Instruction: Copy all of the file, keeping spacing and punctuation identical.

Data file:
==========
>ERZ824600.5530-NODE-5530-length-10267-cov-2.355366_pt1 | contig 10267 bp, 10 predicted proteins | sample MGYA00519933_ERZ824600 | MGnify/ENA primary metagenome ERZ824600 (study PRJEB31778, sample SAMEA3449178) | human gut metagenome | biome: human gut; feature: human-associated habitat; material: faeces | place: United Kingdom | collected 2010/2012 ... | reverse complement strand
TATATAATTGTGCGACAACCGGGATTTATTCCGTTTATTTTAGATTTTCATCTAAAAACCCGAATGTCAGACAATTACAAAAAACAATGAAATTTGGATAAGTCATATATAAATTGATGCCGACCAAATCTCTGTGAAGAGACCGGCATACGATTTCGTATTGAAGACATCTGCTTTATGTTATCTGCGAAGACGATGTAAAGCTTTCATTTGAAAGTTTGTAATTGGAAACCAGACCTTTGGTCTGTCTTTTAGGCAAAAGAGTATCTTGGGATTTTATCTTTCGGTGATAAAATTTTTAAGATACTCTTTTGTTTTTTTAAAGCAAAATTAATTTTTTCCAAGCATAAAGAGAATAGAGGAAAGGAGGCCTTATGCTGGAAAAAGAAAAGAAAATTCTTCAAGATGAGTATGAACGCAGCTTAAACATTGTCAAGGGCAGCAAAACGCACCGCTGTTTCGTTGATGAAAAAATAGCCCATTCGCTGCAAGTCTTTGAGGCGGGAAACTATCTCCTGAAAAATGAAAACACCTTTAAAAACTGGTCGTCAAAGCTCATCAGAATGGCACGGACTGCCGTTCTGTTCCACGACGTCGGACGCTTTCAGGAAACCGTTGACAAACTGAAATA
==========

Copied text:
>ERZ824600.5530-NODE-5530-length-10267-cov-2.355366_pt1 | contig 10267 bp, 10 predicted proteins | sample MGYA00519933_ERZ824600 | MGnify/ENA primary metagenome ERZ824600 (study PRJEB31778, sample SAMEA3449178) | human gut metagenome | biome: human gut; feature: human-associated habitat; material: faeces | place: United Kingdom | collected 2010/2012 ... | reverse complement strand
TATATAATTGTGCGACAACCGGGATTTATTCCGTTTATTTTAGATTTTCATCTAAAAACCCGAATGTCAGACAATTACAAAAAACAATGAAATTTGGATAAGTCATATATAAATTGATGCCGACCAAATCTCTGTGAAGAGACCGGCATACGATTTCGTATTGAAGACATCTGCTTTATGTTATCTGCGAAGACGATGTAAAGCTTTCATTTGAAAGTTTGTAATTGGAAACCAGACCTTTGGTCTGTCTTTTAGGCAAAAGAGTATCTTGGGATTTTATCTTTCGGTGATAAAATTTTTAAGATACTCTTTTGTTTTTTTAAAGCAAAATTAATTTTTTCCAAGCATAAAGAGAATAGAGGAAAGGAGGCCTTATGCTGGAAAAAGAAAAGAAAATTCTTCAAGATGAGTATGAACGCAGCTTAAACATTGTCAAGGGCAGCAAAACGCACCGCTGTTTCGTTGATGAAAAAATAGCCCATTCGCTGCAAGTCTTTGAGGCGGGAAACTATCTCCTGAAAAATGAAAACACCTTTAAAAACTGGTCGTCAAAGCTCATCAGAATGGCACGGACTGCCGTTCTGTTCCACGACGTCGGACGCTTTCAGGAAACCGTTGACAAACTGAAATA